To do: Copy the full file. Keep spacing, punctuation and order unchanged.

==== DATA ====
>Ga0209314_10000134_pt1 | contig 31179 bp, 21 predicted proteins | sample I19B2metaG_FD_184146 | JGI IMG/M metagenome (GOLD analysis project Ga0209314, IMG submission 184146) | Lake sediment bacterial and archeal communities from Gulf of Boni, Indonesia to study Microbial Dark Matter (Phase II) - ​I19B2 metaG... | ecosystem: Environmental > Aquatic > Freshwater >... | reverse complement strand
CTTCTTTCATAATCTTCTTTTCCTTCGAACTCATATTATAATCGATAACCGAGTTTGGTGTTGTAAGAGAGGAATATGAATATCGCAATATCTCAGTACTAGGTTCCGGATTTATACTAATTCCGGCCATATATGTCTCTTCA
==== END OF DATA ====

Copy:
>Ga0209314_10000134_pt1 | contig 31179 bp, 21 predicted proteins | sample I19B2metaG_FD_184146 | JGI IMG/M metagenome (GOLD analysis project Ga0209314, IMG submission 184146) | Lake sediment bacterial and archeal communities from Gulf of Boni, Indonesia to study Microbial Dark Matter (Phase II) - ​I19B2 metaG... | ecosystem: Environmental > Aquatic > Freshwater >... | reverse complement strand
CTTCTTTCATAATCTTCTTTTCCTTCGAACTCATATTATAATCGATAACCGAGTTTGGTGTTGTAAGAGAGGAATATGAATATCGCAATATCTCAGTACTAGGTTCCGGATTTATACTAATTCCGGCCATATATGTCTCTTCA